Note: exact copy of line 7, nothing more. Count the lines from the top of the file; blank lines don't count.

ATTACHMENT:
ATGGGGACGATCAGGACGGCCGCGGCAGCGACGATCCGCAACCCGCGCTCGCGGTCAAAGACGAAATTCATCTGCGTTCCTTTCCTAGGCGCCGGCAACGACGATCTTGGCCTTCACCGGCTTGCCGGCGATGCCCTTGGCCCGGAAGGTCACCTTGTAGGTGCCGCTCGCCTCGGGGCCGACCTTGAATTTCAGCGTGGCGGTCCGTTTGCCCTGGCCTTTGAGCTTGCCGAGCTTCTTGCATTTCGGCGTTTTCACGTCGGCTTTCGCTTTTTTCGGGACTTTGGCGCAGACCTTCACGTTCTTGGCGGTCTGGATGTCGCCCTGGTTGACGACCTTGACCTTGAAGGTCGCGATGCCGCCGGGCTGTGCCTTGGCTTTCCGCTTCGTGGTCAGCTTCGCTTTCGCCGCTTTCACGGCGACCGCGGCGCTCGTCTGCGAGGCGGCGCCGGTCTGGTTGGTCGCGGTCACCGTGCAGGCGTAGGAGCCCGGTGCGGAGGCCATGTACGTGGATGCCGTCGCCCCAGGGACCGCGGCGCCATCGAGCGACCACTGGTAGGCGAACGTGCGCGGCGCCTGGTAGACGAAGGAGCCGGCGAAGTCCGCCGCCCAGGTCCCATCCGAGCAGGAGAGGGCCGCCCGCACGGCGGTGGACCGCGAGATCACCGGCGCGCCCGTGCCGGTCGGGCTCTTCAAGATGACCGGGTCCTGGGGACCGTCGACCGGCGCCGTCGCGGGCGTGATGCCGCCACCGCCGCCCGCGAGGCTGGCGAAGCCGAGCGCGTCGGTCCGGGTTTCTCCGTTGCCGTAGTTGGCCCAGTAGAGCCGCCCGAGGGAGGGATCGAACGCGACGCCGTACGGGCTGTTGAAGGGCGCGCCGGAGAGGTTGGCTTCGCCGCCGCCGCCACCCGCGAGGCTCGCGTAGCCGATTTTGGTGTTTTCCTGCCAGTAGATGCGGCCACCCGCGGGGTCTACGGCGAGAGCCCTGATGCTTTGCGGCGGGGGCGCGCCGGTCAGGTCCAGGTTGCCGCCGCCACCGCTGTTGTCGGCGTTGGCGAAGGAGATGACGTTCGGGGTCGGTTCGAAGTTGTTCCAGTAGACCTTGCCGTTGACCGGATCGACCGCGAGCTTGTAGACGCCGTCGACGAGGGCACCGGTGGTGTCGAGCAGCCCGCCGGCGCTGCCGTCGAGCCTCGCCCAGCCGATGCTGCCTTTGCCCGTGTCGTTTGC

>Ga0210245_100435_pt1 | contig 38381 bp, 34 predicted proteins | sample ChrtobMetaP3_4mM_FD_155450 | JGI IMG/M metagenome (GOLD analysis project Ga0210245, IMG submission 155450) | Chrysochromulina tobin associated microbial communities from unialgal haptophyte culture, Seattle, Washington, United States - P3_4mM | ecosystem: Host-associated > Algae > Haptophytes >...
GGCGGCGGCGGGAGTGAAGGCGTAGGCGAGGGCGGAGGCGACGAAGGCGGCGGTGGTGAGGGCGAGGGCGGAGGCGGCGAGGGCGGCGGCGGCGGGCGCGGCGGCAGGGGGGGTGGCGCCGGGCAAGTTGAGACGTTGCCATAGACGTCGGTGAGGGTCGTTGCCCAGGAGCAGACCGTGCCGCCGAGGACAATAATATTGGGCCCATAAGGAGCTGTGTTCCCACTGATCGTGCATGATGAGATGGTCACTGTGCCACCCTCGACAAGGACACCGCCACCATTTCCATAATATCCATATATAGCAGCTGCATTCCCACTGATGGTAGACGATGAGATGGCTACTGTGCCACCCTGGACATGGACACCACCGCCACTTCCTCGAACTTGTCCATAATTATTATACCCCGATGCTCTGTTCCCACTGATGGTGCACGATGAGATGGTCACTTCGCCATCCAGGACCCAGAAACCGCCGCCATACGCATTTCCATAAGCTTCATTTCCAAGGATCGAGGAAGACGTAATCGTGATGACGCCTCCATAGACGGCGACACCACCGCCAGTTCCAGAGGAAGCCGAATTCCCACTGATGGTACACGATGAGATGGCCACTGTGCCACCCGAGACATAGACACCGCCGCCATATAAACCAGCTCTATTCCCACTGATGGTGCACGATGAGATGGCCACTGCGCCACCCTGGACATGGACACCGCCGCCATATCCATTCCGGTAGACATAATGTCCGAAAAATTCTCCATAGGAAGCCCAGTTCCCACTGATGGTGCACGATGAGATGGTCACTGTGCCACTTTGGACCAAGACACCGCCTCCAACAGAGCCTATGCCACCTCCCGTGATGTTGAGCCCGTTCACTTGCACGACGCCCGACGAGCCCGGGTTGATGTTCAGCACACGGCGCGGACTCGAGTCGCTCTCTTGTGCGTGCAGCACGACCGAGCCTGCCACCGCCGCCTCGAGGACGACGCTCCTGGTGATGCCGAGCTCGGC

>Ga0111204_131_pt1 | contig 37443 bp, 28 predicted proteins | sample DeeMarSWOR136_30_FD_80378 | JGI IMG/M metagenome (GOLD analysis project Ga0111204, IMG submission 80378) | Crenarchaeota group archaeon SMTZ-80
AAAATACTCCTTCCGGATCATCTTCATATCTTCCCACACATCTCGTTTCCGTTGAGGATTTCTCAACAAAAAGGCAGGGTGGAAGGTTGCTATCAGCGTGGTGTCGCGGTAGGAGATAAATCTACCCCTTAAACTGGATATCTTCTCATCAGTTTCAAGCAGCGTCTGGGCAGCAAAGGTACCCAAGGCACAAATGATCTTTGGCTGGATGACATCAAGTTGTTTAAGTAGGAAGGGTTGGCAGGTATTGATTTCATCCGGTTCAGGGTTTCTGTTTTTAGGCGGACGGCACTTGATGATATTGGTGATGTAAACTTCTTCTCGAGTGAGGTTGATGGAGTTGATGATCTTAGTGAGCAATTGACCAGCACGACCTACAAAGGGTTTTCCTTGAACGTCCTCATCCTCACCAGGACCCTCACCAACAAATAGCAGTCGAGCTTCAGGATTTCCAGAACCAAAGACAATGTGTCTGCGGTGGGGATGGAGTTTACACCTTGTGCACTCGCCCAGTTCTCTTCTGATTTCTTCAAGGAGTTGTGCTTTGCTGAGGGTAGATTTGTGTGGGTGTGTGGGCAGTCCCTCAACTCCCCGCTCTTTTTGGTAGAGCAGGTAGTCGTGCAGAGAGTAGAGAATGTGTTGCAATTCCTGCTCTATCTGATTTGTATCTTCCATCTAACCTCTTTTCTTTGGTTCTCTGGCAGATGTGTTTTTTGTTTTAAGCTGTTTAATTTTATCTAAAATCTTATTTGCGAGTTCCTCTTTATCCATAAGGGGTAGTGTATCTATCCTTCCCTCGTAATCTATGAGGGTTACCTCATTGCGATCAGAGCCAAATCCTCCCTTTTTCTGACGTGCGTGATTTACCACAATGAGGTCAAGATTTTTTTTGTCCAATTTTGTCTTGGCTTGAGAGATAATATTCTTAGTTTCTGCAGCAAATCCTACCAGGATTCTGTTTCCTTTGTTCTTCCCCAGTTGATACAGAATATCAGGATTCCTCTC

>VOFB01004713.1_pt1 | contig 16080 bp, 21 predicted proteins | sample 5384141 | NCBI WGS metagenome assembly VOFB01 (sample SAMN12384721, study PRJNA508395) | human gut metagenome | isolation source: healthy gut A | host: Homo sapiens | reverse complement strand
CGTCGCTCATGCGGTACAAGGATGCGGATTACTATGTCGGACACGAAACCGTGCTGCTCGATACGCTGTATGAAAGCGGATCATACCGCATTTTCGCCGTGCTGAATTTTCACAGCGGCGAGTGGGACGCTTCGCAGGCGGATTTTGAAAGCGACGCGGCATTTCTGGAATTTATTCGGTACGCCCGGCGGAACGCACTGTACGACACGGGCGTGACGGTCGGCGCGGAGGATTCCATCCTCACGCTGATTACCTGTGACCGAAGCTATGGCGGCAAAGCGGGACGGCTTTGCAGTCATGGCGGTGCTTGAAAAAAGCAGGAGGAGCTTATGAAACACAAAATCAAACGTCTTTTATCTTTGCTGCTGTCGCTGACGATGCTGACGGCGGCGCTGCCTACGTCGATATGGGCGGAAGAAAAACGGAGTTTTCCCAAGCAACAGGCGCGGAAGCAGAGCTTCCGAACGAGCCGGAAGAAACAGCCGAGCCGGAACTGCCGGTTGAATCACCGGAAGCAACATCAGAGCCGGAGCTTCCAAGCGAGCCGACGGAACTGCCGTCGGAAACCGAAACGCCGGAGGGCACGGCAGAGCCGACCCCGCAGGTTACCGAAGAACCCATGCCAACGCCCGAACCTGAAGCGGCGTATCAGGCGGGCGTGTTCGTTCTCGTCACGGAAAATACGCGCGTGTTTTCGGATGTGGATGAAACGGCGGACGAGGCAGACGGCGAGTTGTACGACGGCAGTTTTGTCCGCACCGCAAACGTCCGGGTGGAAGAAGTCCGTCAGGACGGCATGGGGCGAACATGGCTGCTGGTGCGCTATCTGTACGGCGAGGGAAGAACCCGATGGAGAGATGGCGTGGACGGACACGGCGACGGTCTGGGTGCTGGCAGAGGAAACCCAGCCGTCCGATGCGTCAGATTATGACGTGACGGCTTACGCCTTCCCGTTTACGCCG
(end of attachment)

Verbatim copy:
CGTCGCTCATGCGGTACAAGGATGCGGATTACTATGTCGGACACGAAACCGTGCTGCTCGATACGCTGTATGAAAGCGGATCATACCGCATTTTCGCCGTGCTGAATTTTCACAGCGGCGAGTGGGACGCTTCGCAGGCGGATTTTGAAAGCGACGCGGCATTTCTGGAATTTATTCGGTACGCCCGGCGGAACGCACTGTACGACACGGGCGTGACGGTCGGCGCGGAGGATTCCATCCTCACGCTGATTACCTGTGACCGAAGCTATGGCGGCAAAGCGGGACGGCTTTGCAGTCATGGCGGTGCTTGAAAAAAGCAGGAGGAGCTTATGAAACACAAAATCAAACGTCTTTTATCTTTGCTGCTGTCGCTGACGATGCTGACGGCGGCGCTGCCTACGTCGATATGGGCGGAAGAAAAACGGAGTTTTCCCAAGCAACAGGCGCGGAAGCAGAGCTTCCGAACGAGCCGGAAGAAACAGCCGAGCCGGAACTGCCGGTTGAATCACCGGAAGCAACATCAGAGCCGGAGCTTCCAAGCGAGCCGACGGAACTGCCGTCGGAAACCGAAACGCCGGAGGGCACGGCAGAGCCGACCCCGCAGGTTACCGAAGAACCCATGCCAACGCCCGAACCTGAAGCGGCGTATCAGGCGGGCGTGTTCGTTCTCGTCACGGAAAATACGCGCGTGTTTTCGGATGTGGATGAAACGGCGGACGAGGCAGACGGCGAGTTGTACGACGGCAGTTTTGTCCGCACCGCAAACGTCCGGGTGGAAGAAGTCCGTCAGGACGGCATGGGGCGAACATGGCTGCTGGTGCGCTATCTGTACGGCGAGGGAAGAACCCGATGGAGAGATGGCGTGGACGGACACGGCGACGGTCTGGGTGCTGGCAGAGGAAACCCAGCCGTCCGATGCGTCAGATTATGACGTGACGGCTTACGCCTTCCCGTTTACGCCG